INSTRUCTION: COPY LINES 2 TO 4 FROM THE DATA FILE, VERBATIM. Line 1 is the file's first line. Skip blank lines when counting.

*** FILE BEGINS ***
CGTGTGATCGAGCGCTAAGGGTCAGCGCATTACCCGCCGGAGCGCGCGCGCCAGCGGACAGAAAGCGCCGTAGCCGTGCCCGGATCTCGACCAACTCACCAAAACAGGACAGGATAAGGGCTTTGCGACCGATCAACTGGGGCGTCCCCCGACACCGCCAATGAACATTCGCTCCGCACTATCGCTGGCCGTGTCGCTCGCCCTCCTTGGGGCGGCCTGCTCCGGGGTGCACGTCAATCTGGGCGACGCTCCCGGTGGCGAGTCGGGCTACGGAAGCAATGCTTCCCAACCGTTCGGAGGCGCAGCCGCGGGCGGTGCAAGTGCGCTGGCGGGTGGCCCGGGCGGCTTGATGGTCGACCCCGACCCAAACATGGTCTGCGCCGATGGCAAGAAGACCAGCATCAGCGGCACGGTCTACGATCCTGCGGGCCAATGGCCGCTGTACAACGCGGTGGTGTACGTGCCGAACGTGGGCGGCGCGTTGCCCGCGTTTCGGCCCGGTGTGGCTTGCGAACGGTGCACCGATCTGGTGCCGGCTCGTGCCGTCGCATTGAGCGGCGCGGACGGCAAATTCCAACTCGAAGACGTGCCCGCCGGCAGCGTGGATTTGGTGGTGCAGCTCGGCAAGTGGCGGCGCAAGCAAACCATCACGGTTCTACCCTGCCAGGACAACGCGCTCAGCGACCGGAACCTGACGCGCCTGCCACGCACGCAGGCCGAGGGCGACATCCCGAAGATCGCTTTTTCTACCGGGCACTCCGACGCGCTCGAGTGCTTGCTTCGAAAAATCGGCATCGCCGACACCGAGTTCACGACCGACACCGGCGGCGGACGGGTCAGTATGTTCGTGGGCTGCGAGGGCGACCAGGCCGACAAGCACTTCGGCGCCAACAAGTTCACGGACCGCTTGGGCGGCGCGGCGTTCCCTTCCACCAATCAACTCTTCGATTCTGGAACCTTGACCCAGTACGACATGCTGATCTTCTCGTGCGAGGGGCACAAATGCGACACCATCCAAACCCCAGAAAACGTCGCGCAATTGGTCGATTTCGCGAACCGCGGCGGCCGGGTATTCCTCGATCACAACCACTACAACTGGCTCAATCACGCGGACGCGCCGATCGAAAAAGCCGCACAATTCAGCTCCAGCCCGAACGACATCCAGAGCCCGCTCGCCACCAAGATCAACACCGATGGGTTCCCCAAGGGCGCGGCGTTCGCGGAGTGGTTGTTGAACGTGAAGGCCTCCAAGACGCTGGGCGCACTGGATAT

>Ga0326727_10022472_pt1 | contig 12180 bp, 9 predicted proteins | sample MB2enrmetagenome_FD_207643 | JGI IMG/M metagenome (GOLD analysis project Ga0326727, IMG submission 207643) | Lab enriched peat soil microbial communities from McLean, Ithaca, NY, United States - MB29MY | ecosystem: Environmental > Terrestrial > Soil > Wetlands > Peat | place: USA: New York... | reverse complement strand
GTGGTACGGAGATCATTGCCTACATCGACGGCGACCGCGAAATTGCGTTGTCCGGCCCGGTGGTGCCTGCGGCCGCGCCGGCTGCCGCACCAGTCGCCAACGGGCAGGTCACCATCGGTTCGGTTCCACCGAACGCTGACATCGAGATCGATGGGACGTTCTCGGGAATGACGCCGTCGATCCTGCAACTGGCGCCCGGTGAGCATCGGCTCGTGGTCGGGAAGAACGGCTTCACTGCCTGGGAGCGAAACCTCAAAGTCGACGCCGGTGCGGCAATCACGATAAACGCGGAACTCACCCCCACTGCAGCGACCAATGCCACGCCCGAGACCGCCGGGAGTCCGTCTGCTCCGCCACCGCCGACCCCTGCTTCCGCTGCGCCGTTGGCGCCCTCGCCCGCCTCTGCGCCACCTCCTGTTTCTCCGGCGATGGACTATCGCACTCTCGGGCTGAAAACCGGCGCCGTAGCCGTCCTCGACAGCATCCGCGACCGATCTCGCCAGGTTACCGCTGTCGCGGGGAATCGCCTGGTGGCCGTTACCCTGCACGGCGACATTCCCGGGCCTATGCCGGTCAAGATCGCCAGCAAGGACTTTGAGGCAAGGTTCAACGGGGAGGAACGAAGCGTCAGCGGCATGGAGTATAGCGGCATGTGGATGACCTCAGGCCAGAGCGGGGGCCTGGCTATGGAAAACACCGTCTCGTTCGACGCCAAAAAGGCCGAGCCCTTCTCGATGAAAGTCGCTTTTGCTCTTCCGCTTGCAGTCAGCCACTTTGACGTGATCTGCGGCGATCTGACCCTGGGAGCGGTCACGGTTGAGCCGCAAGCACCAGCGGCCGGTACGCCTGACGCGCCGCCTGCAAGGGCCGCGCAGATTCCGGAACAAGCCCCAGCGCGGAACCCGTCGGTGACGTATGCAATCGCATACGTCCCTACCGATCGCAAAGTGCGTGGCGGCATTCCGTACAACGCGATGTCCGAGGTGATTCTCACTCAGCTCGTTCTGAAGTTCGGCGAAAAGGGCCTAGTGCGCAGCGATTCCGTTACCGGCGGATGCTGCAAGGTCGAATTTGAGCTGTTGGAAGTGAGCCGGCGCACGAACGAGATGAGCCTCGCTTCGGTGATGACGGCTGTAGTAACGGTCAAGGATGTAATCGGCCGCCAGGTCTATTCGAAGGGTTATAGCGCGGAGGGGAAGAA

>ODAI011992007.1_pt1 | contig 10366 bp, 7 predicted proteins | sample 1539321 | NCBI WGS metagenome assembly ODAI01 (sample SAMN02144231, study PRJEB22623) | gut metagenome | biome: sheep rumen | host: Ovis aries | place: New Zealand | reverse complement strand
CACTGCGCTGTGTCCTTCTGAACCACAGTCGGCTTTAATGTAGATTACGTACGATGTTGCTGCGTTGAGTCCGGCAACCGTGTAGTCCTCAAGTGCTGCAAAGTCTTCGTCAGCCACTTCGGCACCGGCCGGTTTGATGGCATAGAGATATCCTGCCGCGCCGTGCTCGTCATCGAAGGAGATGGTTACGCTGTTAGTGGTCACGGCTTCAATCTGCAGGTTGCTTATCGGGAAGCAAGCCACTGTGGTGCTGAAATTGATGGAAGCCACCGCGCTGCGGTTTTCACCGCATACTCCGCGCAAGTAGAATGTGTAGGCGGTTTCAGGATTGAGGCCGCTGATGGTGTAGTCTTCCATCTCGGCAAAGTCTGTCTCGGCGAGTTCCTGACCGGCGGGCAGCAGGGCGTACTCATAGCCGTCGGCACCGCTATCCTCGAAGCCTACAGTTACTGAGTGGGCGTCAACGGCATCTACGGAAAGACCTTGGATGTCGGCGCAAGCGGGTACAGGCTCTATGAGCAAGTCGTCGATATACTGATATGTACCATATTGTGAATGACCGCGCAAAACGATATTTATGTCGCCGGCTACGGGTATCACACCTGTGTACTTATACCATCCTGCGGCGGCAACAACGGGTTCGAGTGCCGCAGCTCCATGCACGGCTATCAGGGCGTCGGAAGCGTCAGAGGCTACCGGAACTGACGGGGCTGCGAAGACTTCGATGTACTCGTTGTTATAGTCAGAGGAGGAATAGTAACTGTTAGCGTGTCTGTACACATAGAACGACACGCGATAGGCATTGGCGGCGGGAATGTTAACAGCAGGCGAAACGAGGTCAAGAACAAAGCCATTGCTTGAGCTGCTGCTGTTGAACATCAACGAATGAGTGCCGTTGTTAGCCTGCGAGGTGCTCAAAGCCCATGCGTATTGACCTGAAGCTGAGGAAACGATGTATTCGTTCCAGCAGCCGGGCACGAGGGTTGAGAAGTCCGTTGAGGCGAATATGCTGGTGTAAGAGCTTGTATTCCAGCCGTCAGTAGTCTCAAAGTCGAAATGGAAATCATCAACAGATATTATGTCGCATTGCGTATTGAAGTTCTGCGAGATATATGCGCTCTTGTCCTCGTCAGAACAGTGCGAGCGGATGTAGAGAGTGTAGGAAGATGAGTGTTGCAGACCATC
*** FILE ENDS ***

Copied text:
>Ga0326727_10022472_pt1 | contig 12180 bp, 9 predicted proteins | sample MB2enrmetagenome_FD_207643 | JGI IMG/M metagenome (GOLD analysis project Ga0326727, IMG submission 207643) | Lab enriched peat soil microbial communities from McLean, Ithaca, NY, United States - MB29MY | ecosystem: Environmental > Terrestrial > Soil > Wetlands > Peat | place: USA: New York... | reverse complement strand
GTGGTACGGAGATCATTGCCTACATCGACGGCGACCGCGAAATTGCGTTGTCCGGCCCGGTGGTGCCTGCGGCCGCGCCGGCTGCCGCACCAGTCGCCAACGGGCAGGTCACCATCGGTTCGGTTCCACCGAACGCTGACATCGAGATCGATGGGACGTTCTCGGGAATGACGCCGTCGATCCTGCAACTGGCGCCCGGTGAGCATCGGCTCGTGGTCGGGAAGAACGGCTTCACTGCCTGGGAGCGAAACCTCAAAGTCGACGCCGGTGCGGCAATCACGATAAACGCGGAACTCACCCCCACTGCAGCGACCAATGCCACGCCCGAGACCGCCGGGAGTCCGTCTGCTCCGCCACCGCCGACCCCTGCTTCCGCTGCGCCGTTGGCGCCCTCGCCCGCCTCTGCGCCACCTCCTGTTTCTCCGGCGATGGACTATCGCACTCTCGGGCTGAAAACCGGCGCCGTAGCCGTCCTCGACAGCATCCGCGACCGATCTCGCCAGGTTACCGCTGTCGCGGGGAATCGCCTGGTGGCCGTTACCCTGCACGGCGACATTCCCGGGCCTATGCCGGTCAAGATCGCCAGCAAGGACTTTGAGGCAAGGTTCAACGGGGAGGAACGAAGCGTCAGCGGCATGGAGTATAGCGGCATGTGGATGACCTCAGGCCAGAGCGGGGGCCTGGCTATGGAAAACACCGTCTCGTTCGACGCCAAAAAGGCCGAGCCCTTCTCGATGAAAGTCGCTTTTGCTCTTCCGCTTGCAGTCAGCCACTTTGACGTGATCTGCGGCGATCTGACCCTGGGAGCGGTCACGGTTGAGCCGCAAGCACCAGCGGCCGGTACGCCTGACGCGCCGCCTGCAAGGGCCGCGCAGATTCCGGAACAAGCCCCAGCGCGGAACCCGTCGGTGACGTATGCAATCGCATACGTCCCTACCGATCGCAAAGTGCGTGGCGGCATTCCGTACAACGCGATGTCCGAGGTGATTCTCACTCAGCTCGTTCTGAAGTTCGGCGAAAAGGGCCTAGTGCGCAGCGATTCCGTTACCGGCGGATGCTGCAAGGTCGAATTTGAGCTGTTGGAAGTGAGCCGGCGCACGAACGAGATGAGCCTCGCTTCGGTGATGACGGCTGTAGTAACGGTCAAGGATGTAATCGGCCGCCAGGTCTATTCGAAGGGTTATAGCGCGGAGGGGAAGAA

>ODAI011992007.1_pt1 | contig 10366 bp, 7 predicted proteins | sample 1539321 | NCBI WGS metagenome assembly ODAI01 (sample SAMN02144231, study PRJEB22623) | gut metagenome | biome: sheep rumen | host: Ovis aries | place: New Zealand | reverse complement strand